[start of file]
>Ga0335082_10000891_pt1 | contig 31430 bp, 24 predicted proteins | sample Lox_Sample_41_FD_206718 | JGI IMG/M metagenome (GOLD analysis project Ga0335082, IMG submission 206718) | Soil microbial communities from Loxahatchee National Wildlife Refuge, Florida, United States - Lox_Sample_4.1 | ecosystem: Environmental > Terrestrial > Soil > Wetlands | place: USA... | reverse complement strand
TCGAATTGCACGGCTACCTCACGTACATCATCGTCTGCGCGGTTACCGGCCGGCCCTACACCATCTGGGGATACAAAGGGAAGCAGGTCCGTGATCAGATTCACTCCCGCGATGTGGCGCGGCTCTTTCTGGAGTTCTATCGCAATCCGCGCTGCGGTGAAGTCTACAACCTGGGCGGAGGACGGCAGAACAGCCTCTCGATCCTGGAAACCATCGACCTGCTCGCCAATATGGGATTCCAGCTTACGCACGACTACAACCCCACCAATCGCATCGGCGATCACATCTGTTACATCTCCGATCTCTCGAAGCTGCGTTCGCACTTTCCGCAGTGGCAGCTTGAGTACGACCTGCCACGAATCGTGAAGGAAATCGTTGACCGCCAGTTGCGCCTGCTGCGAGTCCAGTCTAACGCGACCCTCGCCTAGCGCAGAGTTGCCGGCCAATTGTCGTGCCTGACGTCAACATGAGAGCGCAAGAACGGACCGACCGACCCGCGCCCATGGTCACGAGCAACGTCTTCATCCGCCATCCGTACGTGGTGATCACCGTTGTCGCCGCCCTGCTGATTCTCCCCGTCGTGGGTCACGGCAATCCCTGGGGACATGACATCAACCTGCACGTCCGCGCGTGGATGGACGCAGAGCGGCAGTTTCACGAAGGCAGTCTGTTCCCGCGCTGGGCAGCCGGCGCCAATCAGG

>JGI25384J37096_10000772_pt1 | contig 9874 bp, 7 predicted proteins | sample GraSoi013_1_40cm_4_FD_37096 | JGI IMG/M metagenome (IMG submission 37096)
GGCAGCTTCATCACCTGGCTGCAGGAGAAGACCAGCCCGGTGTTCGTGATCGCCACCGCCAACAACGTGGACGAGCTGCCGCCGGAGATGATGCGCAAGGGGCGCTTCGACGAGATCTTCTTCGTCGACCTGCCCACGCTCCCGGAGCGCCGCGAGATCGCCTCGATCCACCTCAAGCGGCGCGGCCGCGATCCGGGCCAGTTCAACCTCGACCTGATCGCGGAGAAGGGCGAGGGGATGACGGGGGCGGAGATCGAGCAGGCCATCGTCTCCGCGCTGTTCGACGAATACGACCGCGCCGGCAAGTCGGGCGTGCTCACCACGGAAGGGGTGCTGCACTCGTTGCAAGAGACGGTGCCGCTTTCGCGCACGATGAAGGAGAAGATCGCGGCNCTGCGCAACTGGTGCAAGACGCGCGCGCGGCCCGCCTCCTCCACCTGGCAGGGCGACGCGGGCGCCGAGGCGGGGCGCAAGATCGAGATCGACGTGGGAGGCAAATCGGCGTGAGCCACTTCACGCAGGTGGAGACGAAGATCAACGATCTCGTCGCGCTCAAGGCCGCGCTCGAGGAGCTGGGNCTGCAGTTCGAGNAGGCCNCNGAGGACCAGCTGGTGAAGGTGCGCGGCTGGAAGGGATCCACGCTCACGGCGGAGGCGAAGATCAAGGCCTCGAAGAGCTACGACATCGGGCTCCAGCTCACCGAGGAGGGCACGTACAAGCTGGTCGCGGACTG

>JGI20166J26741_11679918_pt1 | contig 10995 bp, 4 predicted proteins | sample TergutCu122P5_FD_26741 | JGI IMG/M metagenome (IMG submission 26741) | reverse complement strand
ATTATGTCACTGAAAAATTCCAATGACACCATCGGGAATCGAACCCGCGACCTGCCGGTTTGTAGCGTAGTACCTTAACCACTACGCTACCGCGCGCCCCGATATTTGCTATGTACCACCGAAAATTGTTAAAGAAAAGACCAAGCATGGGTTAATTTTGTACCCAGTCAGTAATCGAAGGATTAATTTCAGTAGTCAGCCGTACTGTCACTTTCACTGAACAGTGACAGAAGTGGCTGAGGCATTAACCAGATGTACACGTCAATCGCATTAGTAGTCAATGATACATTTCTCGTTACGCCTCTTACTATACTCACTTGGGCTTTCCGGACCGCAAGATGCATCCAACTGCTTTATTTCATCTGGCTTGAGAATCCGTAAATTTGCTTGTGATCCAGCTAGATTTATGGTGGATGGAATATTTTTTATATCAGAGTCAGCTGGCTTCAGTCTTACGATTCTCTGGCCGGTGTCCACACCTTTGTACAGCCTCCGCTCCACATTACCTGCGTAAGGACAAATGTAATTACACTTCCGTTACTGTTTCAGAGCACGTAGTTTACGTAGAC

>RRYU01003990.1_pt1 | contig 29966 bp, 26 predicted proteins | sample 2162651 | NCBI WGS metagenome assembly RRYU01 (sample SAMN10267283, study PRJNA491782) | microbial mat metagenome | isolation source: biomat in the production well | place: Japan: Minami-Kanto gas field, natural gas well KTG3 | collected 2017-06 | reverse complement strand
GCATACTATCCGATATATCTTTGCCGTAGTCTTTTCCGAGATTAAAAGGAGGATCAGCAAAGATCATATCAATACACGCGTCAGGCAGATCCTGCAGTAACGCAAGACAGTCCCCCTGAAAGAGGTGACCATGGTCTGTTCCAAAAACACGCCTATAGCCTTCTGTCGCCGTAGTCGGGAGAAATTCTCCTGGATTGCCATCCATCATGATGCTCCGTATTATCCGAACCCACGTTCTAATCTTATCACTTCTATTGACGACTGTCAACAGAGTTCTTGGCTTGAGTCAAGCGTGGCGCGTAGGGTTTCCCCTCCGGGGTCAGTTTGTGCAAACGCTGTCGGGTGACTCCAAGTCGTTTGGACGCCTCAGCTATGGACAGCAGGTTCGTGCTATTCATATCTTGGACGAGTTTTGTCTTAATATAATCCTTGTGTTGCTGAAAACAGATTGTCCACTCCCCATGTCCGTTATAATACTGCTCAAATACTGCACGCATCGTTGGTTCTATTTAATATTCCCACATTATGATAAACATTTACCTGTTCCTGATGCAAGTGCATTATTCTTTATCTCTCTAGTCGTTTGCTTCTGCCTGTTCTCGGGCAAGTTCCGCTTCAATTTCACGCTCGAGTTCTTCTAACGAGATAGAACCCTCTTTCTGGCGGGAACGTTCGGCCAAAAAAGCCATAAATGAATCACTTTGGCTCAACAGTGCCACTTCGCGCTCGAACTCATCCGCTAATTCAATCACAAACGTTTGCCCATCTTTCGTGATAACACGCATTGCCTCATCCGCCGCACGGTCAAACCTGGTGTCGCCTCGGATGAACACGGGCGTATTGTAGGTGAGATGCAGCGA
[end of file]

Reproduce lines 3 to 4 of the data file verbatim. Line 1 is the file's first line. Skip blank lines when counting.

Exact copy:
>JGI25384J37096_10000772_pt1 | contig 9874 bp, 7 predicted proteins | sample GraSoi013_1_40cm_4_FD_37096 | JGI IMG/M metagenome (IMG submission 37096)
GGCAGCTTCATCACCTGGCTGCAGGAGAAGACCAGCCCGGTGTTCGTGATCGCCACCGCCAACAACGTGGACGAGCTGCCGCCGGAGATGATGCGCAAGGGGCGCTTCGACGAGATCTTCTTCGTCGACCTGCCCACGCTCCCGGAGCGCCGCGAGATCGCCTCGATCCACCTCAAGCGGCGCGGCCGCGATCCGGGCCAGTTCAACCTCGACCTGATCGCGGAGAAGGGCGAGGGGATGACGGGGGCGGAGATCGAGCAGGCCATCGTCTCCGCGCTGTTCGACGAATACGACCGCGCCGGCAAGTCGGGCGTGCTCACCACGGAAGGGGTGCTGCACTCGTTGCAAGAGACGGTGCCGCTTTCGCGCACGATGAAGGAGAAGATCGCGGCNCTGCGCAACTGGTGCAAGACGCGCGCGCGGCCCGCCTCCTCCACCTGGCAGGGCGACGCGGGCGCCGAGGCGGGGCGCAAGATCGAGATCGACGTGGGAGGCAAATCGGCGTGAGCCACTTCACGCAGGTGGAGACGAAGATCAACGATCTCGTCGCGCTCAAGGCCGCGCTCGAGGAGCTGGGNCTGCAGTTCGAGNAGGCCNCNGAGGACCAGCTGGTGAAGGTGCGCGGCTGGAAGGGATCCACGCTCACGGCGGAGGCGAAGATCAAGGCCTCGAAGAGCTACGACATCGGGCTCCAGCTCACCGAGGAGGGCACGTACAAGCTGGTCGCGGACTG